Behind the U.S. and India, China is now the third-largest producer of cow’s milk in the world by weight. In 2012, China produced 37 million tonnes of the stuff.
In the U.S., milk is mostly seen as an incredibly wholesome drink. It’s a good source of calcium and other nutrients that growing kids need, and it’s especially good for women who are prone to osteoporosis later in life. But all that changes if you’re lactose intolerant.
The National Institutes of Health estimates that over 90% of East Asians are lactose intolerant, while a study published in the journal Human Genetics estimates that 92.3% of Chinese people specifically are “lactose malabsorbers.”
Meanwhile, UC Davis’ Center of Excellence for Nutritional Genomics calculates a 98% incidence of hypolactasia (lactose intolerance) in Southeast Asians, with a 90% incidence in Asian Americans.
Armed with all this information, one question immediately comes to mind: Why is China producing so much dairy?
Food Safety News notes that the country’s diet is changing, and the Chinese are embrace more Western foods. Other reasons China wants more milk: rising middle-class incomes and milk’s enduring health halo. Guardian columnist Xinran, who wrote the book What The Chinese Don’t Eat, told the BBC:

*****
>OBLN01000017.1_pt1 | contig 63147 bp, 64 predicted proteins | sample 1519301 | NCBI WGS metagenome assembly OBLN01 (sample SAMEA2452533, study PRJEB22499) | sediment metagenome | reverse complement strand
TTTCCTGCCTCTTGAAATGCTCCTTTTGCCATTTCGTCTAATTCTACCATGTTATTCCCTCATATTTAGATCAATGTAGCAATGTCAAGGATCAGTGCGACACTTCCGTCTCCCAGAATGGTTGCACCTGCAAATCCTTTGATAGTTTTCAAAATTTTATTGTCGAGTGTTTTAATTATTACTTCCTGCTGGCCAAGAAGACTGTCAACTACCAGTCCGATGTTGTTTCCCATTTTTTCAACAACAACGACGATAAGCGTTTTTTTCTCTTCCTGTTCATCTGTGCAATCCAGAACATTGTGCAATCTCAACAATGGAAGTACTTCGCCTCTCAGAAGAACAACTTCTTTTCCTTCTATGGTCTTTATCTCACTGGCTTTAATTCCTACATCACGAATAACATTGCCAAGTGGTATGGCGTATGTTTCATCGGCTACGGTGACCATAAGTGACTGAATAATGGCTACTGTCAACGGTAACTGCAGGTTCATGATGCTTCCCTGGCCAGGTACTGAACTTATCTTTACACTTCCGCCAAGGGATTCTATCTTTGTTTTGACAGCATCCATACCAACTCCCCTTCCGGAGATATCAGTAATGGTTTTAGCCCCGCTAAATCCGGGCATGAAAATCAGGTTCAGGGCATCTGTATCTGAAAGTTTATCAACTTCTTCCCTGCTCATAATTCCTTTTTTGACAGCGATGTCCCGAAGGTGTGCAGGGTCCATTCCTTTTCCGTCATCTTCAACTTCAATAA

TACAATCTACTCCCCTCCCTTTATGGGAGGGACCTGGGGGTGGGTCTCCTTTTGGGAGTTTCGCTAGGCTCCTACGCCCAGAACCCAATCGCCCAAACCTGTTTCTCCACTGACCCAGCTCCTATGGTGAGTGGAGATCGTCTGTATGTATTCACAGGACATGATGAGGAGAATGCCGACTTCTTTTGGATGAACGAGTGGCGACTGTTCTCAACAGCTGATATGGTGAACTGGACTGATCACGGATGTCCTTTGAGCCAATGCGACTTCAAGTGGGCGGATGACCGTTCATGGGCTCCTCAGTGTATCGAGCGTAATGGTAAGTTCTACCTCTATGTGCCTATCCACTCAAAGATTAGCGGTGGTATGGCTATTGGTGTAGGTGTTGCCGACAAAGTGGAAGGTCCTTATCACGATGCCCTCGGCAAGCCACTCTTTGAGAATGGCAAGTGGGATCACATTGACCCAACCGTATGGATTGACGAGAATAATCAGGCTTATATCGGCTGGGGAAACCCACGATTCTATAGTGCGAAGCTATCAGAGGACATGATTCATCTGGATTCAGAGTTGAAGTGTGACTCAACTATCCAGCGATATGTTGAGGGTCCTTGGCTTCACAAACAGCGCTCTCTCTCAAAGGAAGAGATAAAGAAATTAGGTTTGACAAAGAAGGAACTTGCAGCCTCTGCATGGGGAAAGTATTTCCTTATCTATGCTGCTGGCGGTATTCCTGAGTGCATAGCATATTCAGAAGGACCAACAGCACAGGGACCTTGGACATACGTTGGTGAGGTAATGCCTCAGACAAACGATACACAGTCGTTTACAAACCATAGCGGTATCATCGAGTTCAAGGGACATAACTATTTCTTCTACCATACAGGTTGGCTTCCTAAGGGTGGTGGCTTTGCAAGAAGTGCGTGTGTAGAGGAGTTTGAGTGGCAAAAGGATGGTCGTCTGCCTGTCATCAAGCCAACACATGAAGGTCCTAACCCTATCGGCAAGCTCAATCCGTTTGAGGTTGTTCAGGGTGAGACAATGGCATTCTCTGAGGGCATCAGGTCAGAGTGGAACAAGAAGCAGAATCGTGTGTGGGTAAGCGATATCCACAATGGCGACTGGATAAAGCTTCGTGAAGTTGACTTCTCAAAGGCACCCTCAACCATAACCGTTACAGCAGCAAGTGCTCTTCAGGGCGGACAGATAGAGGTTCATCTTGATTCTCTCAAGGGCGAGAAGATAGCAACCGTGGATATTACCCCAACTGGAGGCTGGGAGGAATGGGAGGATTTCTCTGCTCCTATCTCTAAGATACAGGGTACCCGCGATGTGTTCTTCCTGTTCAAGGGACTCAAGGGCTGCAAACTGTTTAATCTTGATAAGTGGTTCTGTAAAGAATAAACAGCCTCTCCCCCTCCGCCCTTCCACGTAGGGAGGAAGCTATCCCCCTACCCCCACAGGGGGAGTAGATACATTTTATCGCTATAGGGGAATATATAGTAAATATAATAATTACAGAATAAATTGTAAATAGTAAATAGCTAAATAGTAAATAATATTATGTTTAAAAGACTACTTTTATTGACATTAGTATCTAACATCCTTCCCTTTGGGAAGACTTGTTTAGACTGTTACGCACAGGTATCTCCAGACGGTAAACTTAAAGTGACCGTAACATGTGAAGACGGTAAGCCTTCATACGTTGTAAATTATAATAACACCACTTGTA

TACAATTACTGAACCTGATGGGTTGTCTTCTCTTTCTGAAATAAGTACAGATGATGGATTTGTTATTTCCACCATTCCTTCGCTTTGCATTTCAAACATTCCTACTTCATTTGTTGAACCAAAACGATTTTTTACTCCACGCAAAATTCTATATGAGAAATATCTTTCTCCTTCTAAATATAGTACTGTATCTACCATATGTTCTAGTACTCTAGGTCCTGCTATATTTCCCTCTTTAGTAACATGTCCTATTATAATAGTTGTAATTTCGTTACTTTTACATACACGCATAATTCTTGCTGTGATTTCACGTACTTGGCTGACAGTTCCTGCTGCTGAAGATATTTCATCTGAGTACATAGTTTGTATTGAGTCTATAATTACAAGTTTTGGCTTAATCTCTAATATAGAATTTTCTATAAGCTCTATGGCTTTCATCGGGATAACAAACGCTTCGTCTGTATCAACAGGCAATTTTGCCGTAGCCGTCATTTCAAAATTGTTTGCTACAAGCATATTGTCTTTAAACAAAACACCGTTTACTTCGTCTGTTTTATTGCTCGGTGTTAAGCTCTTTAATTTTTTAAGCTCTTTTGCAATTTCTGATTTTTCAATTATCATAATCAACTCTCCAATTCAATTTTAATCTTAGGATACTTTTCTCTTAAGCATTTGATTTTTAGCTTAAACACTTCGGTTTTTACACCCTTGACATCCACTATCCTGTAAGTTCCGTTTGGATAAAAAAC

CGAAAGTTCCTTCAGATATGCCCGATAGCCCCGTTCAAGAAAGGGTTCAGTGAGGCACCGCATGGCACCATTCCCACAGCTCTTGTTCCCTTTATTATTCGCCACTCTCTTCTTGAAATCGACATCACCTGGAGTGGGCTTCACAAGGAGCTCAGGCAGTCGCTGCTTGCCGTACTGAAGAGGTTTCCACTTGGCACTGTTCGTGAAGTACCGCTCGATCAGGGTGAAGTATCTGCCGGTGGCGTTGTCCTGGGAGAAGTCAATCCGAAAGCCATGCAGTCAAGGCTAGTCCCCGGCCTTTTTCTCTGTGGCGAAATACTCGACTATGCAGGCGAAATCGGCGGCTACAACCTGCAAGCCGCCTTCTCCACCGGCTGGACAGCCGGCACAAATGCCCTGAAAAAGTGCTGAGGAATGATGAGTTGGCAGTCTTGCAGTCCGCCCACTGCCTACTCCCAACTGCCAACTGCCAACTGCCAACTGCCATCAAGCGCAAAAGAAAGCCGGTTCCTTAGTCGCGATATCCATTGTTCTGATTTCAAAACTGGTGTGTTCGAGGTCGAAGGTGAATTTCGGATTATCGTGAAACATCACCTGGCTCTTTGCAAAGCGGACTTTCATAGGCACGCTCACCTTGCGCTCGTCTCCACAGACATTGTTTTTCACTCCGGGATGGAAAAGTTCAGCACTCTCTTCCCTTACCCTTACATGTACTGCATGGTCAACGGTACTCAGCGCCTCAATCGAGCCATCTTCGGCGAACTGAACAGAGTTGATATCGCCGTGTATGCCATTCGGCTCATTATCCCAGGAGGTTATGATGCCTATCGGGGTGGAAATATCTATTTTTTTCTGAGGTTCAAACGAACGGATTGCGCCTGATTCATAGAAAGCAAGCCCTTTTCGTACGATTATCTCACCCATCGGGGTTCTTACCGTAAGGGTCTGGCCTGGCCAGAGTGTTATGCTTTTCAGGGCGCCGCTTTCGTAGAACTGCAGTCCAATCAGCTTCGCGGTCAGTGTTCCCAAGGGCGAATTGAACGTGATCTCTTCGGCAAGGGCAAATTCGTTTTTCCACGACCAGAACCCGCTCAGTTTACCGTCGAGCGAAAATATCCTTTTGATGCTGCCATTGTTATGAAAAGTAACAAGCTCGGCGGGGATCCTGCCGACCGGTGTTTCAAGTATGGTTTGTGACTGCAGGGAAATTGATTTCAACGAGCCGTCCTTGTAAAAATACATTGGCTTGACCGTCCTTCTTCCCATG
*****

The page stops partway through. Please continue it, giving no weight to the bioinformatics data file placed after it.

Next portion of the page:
Until China opened up, Chinese people had no idea about international standards. This is why people in the 1980s believed McDonald’s was the best Western food.
They believe that Westerners had a better life based on meat and milk. They think white people or black people [in the West] are physically stronger.
China made headlines last year for its uptick in milk consumption, particularly because milk imports have risen dramatically ever since China’s 2008 tainted milk scandal. Since that time, Quartz reports that Chinese importing of liquid dairy milk (as opposed to powdered) rose 78% in 2014 alone.
It’s worth noting that although China imports a lot of dairy milk from other countries, and although it simultaneously keeps raising its own milk production, it only exports a small amount of milk to Hong Kong. Other than that, no Chinese-produced milk actually leaves the country.
It’s not clear what amount of this milk consumption is of the lactose-free variety, or whether lactase supplements (like Lactaid) play a role in China’s ever-increasing thirst for milk.